Several years ago, community leaders began dreaming of ways to turn Fort Gordon's technology into profitable private-sector ventures.
They dreamed of keeping the fort's high-tech trainees in Augusta instead of losing them to major telecommunications companies in other cities.
They dreamed of an Augusta where start-up technology firms could thrive and grow into tomorrow's Qualcomm.
Not much has changed: They're still dreaming.
"It hasn't happened yet," acknowledges Stephen N. Xenakis, a member of the Mayor's Military Veterans Advisory Committee, a recently formed group charged with examining technology transfer at Fort Gordon. "There is a lot Augusta needs to do. It starts with getting the right kind of leadership."
Dr. Xenakis, former commander of the fort's Dwight D. Eisenhower Army Medical Center, said he believes there is inadequate cooperation among Augusta's officials, its business community and leadership at the city's high-tech institutions: the fort, Medical College of Georgia and Savannah River Site.
Telemedicine technology, an "electronic house call" system that allows doctors to check up on patients using a remote two-way device, is so far the only major commercial application spun off from Fort Gordon's research.
However, the technology, co-developed by MCG and the Georgia Institute of Technology, also serves as an example of the city's failure to create local business out of research developed in its own back yard.
The telemedicine technology, which some believe will revolutionize the $36 billion home-health industry, was licensed by MCG and Georgia Tech to Cyber-Care Technologies Inc., an Atlanta-based company traded on the Nasdaq exchange.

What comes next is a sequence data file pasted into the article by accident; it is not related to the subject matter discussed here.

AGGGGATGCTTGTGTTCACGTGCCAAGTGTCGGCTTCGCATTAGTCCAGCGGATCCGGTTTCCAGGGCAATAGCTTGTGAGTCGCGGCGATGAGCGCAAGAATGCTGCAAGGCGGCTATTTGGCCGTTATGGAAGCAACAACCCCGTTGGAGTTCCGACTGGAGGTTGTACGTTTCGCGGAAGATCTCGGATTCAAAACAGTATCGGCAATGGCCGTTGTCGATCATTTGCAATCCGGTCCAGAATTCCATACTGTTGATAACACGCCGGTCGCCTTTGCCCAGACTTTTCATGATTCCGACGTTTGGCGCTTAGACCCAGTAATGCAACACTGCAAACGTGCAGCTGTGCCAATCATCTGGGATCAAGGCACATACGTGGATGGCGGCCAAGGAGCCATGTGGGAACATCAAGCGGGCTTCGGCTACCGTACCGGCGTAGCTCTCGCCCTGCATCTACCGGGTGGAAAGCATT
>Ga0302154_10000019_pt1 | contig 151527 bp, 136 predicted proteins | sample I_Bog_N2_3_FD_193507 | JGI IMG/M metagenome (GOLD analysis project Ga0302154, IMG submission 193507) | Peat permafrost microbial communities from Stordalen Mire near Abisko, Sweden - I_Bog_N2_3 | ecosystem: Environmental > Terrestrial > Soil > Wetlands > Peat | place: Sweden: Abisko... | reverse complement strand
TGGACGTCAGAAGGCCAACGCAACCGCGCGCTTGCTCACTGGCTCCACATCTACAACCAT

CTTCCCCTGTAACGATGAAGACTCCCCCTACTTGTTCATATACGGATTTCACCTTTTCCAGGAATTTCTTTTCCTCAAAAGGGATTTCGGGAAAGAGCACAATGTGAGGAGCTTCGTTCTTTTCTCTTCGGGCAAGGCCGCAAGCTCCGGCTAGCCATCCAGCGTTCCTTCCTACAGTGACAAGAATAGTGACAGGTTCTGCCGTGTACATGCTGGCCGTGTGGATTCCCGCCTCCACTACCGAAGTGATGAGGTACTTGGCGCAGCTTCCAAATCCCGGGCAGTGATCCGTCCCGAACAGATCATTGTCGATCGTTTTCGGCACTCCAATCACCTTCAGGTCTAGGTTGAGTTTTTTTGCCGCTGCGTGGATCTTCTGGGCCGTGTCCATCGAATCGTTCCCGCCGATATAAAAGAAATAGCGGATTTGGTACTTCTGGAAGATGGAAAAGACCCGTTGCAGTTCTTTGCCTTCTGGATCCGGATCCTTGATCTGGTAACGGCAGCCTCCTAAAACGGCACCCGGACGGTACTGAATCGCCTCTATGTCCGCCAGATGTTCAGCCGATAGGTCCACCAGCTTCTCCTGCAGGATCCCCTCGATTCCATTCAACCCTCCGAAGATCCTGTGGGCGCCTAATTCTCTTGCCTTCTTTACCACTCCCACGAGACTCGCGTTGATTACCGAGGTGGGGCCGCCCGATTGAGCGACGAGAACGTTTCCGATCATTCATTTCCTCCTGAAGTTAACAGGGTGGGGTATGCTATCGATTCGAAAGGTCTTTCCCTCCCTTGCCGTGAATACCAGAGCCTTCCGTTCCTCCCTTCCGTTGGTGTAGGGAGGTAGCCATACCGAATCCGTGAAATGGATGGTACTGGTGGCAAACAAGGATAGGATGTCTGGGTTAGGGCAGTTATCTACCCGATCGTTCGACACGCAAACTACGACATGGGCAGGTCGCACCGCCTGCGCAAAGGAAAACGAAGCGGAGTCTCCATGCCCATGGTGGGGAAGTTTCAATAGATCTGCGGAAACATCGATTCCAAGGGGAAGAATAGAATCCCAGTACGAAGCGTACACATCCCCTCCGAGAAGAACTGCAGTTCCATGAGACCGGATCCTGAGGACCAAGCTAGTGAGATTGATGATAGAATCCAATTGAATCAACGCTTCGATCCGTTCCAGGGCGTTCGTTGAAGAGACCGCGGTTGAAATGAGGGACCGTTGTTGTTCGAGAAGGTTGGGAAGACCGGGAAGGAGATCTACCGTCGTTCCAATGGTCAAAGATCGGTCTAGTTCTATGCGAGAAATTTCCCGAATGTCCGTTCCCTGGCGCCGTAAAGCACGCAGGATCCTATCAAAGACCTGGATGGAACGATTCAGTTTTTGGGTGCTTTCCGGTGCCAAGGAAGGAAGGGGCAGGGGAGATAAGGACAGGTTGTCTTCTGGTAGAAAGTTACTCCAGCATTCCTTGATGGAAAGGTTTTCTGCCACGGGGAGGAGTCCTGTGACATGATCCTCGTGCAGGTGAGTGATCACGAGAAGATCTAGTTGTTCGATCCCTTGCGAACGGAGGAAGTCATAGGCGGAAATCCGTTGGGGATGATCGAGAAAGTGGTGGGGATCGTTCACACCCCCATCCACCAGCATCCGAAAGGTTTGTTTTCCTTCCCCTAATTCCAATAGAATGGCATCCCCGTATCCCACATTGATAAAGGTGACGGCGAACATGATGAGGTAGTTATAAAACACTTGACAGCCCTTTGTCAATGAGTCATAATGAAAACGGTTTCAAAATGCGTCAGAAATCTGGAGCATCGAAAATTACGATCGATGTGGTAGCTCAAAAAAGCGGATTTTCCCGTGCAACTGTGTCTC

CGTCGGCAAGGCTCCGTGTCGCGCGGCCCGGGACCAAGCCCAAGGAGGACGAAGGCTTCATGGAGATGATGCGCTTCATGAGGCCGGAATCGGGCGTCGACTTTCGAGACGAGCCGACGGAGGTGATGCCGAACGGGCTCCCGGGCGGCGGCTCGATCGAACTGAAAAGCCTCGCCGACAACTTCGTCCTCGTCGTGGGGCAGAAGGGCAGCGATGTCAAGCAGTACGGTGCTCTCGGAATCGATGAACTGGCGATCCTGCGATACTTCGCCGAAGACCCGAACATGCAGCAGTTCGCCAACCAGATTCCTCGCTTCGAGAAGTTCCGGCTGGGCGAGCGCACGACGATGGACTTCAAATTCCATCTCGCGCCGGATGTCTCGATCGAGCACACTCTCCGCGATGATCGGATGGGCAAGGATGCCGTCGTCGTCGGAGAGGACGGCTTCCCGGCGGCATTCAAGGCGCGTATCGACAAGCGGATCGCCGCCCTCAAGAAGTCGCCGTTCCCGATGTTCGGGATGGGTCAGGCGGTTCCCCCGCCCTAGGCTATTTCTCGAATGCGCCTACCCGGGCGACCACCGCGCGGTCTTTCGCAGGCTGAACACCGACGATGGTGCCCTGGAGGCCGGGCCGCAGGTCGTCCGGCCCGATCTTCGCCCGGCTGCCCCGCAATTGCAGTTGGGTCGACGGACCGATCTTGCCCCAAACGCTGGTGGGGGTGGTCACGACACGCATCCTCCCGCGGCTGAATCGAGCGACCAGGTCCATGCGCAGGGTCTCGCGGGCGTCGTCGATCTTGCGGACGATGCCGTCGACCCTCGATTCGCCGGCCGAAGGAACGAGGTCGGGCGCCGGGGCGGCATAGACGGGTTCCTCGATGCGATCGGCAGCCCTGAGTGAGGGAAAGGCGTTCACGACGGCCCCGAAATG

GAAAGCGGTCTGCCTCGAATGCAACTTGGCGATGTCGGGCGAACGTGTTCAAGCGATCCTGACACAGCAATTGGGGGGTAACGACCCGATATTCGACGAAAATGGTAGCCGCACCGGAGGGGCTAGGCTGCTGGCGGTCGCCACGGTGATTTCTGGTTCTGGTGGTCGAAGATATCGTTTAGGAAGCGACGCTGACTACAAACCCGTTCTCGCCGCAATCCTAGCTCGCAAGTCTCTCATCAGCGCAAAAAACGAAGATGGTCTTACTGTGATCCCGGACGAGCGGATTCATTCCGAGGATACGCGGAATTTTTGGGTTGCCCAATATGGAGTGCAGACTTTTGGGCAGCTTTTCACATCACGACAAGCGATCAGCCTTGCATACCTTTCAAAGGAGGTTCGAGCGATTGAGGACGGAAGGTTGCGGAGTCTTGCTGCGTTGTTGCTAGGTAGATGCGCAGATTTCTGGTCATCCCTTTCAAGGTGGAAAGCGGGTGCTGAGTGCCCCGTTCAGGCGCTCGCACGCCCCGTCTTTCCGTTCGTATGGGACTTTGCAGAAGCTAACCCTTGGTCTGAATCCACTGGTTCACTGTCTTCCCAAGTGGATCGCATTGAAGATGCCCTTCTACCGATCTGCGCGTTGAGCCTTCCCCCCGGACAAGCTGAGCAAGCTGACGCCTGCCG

"We exported it when it was something we could've kept here," said Dr. Xenakis, who worked on the project before the 1998 licensing decision.
Future technology transfer opportunities may exist at Fort Gordon, which is the Army's telecommunications training headquarters. The installation's Signal Corps is developing the latest in satellite systems and Internet technology.
"We're working on basically the same things that private business is working on, a lot of wireless communications, real-time video," said Marla Jones, Fort Gordon's public information officer.
Earlier this year, state officials began preparing an initiative to tap into Georgia's 13 military installations in the hope of accelerating the state's high-tech economy.
Like Fort Gordon, the installations spend hundreds of millions each year and turn out thousands of mature, technically trained workers.
"This initiative is significant and has extraordinary potential for Georgia," said retired Gen. Stephen Draper, Gov. Roy Barnes' military policy adviser when the program was announced this spring. "In the contract area alone, potential benefits to Georgia could reach $200 million."
Reach Damon Cline at (706) 823-3486.
© 2017. All Rights Reserved. | Contact Us